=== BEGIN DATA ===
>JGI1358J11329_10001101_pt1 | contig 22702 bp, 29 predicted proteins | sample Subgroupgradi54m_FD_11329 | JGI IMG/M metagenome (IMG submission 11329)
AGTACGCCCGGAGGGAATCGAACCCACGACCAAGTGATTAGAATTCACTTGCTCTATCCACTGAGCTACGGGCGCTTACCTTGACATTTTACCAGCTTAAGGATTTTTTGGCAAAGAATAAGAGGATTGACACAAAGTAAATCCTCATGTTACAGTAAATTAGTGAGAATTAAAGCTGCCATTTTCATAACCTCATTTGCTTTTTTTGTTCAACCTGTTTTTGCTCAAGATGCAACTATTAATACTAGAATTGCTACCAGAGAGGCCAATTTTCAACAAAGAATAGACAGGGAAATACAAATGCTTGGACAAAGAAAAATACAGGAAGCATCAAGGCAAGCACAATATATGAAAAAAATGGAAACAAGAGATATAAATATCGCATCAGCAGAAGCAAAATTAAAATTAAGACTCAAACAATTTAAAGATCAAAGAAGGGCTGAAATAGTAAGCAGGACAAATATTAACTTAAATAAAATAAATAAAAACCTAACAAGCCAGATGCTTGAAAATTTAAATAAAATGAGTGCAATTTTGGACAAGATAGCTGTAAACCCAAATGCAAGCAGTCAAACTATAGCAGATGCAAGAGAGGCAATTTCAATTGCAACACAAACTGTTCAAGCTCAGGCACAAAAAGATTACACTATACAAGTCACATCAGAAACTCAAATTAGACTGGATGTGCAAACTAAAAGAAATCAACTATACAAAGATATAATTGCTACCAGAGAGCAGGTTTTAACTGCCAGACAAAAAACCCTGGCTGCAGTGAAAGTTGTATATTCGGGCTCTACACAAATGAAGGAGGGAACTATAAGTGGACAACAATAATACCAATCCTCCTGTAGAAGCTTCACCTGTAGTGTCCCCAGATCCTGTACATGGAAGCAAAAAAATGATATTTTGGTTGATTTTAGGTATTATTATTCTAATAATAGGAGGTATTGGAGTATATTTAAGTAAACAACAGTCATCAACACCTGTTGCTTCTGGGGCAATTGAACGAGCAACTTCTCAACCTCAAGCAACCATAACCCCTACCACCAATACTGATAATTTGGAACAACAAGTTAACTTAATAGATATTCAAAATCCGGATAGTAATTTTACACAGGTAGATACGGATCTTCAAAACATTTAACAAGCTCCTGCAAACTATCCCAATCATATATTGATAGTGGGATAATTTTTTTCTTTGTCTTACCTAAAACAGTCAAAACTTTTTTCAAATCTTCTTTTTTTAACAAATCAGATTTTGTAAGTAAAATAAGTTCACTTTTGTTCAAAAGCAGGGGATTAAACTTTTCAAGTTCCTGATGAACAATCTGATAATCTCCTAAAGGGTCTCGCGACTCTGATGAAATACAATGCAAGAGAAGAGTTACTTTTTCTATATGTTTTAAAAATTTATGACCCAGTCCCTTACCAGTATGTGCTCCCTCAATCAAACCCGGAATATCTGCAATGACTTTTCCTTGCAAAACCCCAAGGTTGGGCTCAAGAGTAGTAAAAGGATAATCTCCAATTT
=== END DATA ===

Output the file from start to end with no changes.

>JGI1358J11329_10001101_pt1 | contig 22702 bp, 29 predicted proteins | sample Subgroupgradi54m_FD_11329 | JGI IMG/M metagenome (IMG submission 11329)
AGTACGCCCGGAGGGAATCGAACCCACGACCAAGTGATTAGAATTCACTTGCTCTATCCACTGAGCTACGGGCGCTTACCTTGACATTTTACCAGCTTAAGGATTTTTTGGCAAAGAATAAGAGGATTGACACAAAGTAAATCCTCATGTTACAGTAAATTAGTGAGAATTAAAGCTGCCATTTTCATAACCTCATTTGCTTTTTTTGTTCAACCTGTTTTTGCTCAAGATGCAACTATTAATACTAGAATTGCTACCAGAGAGGCCAATTTTCAACAAAGAATAGACAGGGAAATACAAATGCTTGGACAAAGAAAAATACAGGAAGCATCAAGGCAAGCACAATATATGAAAAAAATGGAAACAAGAGATATAAATATCGCATCAGCAGAAGCAAAATTAAAATTAAGACTCAAACAATTTAAAGATCAAAGAAGGGCTGAAATAGTAAGCAGGACAAATATTAACTTAAATAAAATAAATAAAAACCTAACAAGCCAGATGCTTGAAAATTTAAATAAAATGAGTGCAATTTTGGACAAGATAGCTGTAAACCCAAATGCAAGCAGTCAAACTATAGCAGATGCAAGAGAGGCAATTTCAATTGCAACACAAACTGTTCAAGCTCAGGCACAAAAAGATTACACTATACAAGTCACATCAGAAACTCAAATTAGACTGGATGTGCAAACTAAAAGAAATCAACTATACAAAGATATAATTGCTACCAGAGAGCAGGTTTTAACTGCCAGACAAAAAACCCTGGCTGCAGTGAAAGTTGTATATTCGGGCTCTACACAAATGAAGGAGGGAACTATAAGTGGACAACAATAATACCAATCCTCCTGTAGAAGCTTCACCTGTAGTGTCCCCAGATCCTGTACATGGAAGCAAAAAAATGATATTTTGGTTGATTTTAGGTATTATTATTCTAATAATAGGAGGTATTGGAGTATATTTAAGTAAACAACAGTCATCAACACCTGTTGCTTCTGGGGCAATTGAACGAGCAACTTCTCAACCTCAAGCAACCATAACCCCTACCACCAATACTGATAATTTGGAACAACAAGTTAACTTAATAGATATTCAAAATCCGGATAGTAATTTTACACAGGTAGATACGGATCTTCAAAACATTTAACAAGCTCCTGCAAACTATCCCAATCATATATTGATAGTGGGATAATTTTTTTCTTTGTCTTACCTAAAACAGTCAAAACTTTTTTCAAATCTTCTTTTTTTAACAAATCAGATTTTGTAAGTAAAATAAGTTCACTTTTGTTCAAAAGCAGGGGATTAAACTTTTCAAGTTCCTGATGAACAATCTGATAATCTCCTAAAGGGTCTCGCGACTCTGATGAAATACAATGCAAGAGAAGAGTTACTTTTTCTATATGTTTTAAAAATTTATGACCCAGTCCCTTACCAGTATGTGCTCCCTCAATCAAACCCGGAATATCTGCAATGACTTTTCCTTGCAAAACCCCAAGGTTGGGCTCAAGAGTAGTAAAAGGATAATCTCCAATTT